Top ten Premier League mistakes of the season

Date published: Tuesday 17th January 2017 11:39

And yes, plenty of these are done with the glorious benefit of hindsight. Sue me…

 

10) Not selling Odion Ighalo (Watford)
In July 2016, Watford rejected a bid of £37.5m for striker Odion Ighalo from Chinese Super League side Shanghai SIPG. Later reports suggested that it was Ighalo who did not fancy the move and that the club were thus forced to reject the bid, but that smacks of a PR countermeasure. Still, they’d have only spent the proceeds on midfield players you have forgotten existed.

By December 1, Walter Mazzarri was stressing to journalists that Ighalo was still part of his first-team plans, despite the Nigerian dropping out of the first-team picture. Watford have a fine collection of middling to decent strikers, but if you can’t get a game ahead of Stefano Okaka or Isaac Success, something has gone badly wrong.

In 1,289 minutes this season, Ighalo has one goal and one assist. He has created just 11 chances and had ten shots on target at a rate of approximately one every one-and-a-half matches. Somebody try and get Shanghai back on the phone.

 

9) Not buying a striker (Southampton)
In selling Sadio Mane and Graziano Pelle last summer, Southampton lost 39% of their league goals and 27% of their league assists from 2015/16. Nathan Redmond, Pierre-Emile Hojbjerg and Sofiane Boufal all arrived at St Mary’s, but these were reinforcements rather than replacements.

If the suspicion was that Southampton had a glut of vegetable choppers and meat preparers but no head chef, so it has proved. Charlie Austin is the only player with more than three league goals, and he has only started ten matches. Around him Jay Rodriguez, Shane Long and Redmond are trying to contribute, but Claude Puel effectively has four component parts of one reliable striker and he can’t pick them all.

Ranking Premier League players by their shots on target this season demonstrates the problem perfectly: Austin is the highest-ranked Saint in 21st. He last started a league game on December 3 and is out until April with a shoulder injury.

 

8) Giving Mike Phelan the job full-time (Hull City)
“Yeah, a lot has changed, a hell of a lot actually,” Ryan Mason said before Hull beat Bournemouth on Saturday. “I think he’ll raise the standards. Personally, I think under this manager you can’t cut any corners. In training he’s there and on it and that’s how he wants to go about it on the training pitch and in matches and that can only be good for us as a football team and as a club as well. I’m sure when we go into games everyone will know what they’re doing and be very organised.”

Mason, frozen out under Phelan, had his own agenda for praising the Marco Silva effect at Hull, but his candid response gives plenty enough evidence that all was not well under the new manager’s predecessor. Perhaps Hull had little choice but to give Phelan a crack at the job full-time, but it may cost the club their Premier League place.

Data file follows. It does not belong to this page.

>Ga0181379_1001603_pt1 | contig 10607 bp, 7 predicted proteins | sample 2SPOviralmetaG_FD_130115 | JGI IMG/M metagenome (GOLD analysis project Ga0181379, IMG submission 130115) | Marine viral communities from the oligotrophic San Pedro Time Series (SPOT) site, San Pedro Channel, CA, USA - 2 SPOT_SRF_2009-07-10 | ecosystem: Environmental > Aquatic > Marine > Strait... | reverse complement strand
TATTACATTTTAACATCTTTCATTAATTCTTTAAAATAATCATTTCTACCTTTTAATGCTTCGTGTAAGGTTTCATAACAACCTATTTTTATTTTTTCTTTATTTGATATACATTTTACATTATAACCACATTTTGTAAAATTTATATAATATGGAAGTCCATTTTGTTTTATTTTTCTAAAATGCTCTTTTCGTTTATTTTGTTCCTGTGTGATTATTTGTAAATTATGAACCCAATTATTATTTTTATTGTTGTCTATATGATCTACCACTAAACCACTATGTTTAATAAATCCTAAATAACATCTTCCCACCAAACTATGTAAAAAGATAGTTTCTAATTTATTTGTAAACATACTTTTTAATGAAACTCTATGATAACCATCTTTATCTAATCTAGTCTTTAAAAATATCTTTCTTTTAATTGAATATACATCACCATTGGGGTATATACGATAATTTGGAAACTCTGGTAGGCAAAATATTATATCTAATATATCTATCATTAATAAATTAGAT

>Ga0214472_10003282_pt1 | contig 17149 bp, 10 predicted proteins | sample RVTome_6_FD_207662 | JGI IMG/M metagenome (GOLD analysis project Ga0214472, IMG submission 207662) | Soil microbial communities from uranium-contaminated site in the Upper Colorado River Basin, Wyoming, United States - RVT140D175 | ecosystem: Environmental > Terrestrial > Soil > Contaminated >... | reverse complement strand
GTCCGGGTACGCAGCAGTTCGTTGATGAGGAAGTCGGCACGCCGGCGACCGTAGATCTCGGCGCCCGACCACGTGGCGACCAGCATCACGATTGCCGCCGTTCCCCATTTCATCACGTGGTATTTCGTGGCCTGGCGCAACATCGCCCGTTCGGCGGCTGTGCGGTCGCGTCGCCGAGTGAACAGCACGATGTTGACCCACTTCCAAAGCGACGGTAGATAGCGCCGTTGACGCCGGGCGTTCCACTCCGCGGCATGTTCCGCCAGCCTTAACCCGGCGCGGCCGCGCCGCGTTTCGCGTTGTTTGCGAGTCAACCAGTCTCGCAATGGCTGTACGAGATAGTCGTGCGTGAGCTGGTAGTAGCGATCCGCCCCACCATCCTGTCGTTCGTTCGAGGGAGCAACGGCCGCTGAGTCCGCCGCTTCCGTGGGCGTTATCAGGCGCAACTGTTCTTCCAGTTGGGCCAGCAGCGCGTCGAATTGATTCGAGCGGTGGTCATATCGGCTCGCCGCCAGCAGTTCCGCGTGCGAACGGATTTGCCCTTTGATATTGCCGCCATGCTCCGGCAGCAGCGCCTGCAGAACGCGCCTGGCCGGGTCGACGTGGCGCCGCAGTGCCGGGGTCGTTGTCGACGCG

‘Here’s the thing. It’s an unpleasant opinion, but would Hull have been better off without winning away at Swansea in August?’ I wrote in Winners and Losers on October 17. ‘Did that result, coming after the Leicester win, make the appointment of Phelan on a permanent deal inevitable, despite the delay? And, most pertinently, was Phelan the best candidate for the job?’ Like a stopped clock…

 

7) Spending all summer chasing unrealistic targets (West Ham)
There should be no doubt that Dimitri Payet’s refusal to play for West Ham is a classic dick move, but the club are far from blameless in the whole affair. Having persuaded Payet to sign a new contract in February, the club talked of building on a fine 2015/16 with summer investment. That included a new striker to relieve the burden on the Frenchman.

What actually happened was that West Ham spent June and July chasing targets such as Alexandre Lacazette, Daniel Sturridge, Mario Gomez, Carlos Bacca, Wissam Ben Yedder, Carlos Tevez and Theo Walcott, and spent August signing Jonathan Calleri on loan, throwing £20m at Swansea for Andre Ayew and loaning Simone Zaza with three days of the transfer window remaining.

Payet has created more chances than any player in Europe’s top five leagues, and more than at this stage last season. If he’d had someone other than Zaza and Ashley Fletcher to pass to, would he be quite as desperate to leave?

 

6) Not trying to replace N’Golo Kante (Leicester City)
The headlines were predictable, the arrival of Nampalys Mendy sold as Leicester replacing N’Golo Kante, and they were hardly disproved when Chelsea announced the signing of Kante just days later. ‘Leicester City hoping to fill N’Golo Kante void with Nampalys Mendy,’ said the Daily Mail.

Yet Mendy was nothing of the sort. In his final season in Ligue Un, Kante had averaged 5.0 tackles per 90 minutes and 3.0 interceptions, which rose to 5.2 and 4.6 last season at Leicester. Last season in France, Mendy averaged 1.7 tackles per game and 2.2 interceptions. He is a sitting midfielder, not an all-action, box-to-box player.

So if Leicester didn’t attempt to replace Kante, why not? Their success last season depended so much upon the energy the Frenchman provided, losing that was always going to hurt Ranieri’s team. Benjamin Andre from Stade Rennais or Lille’s Younousse Sankhare, perhaps. The signing of Wilfred Ndidi, who Ranieri was keen to stress is not like Kante, suggests the lesson has not yet been learned.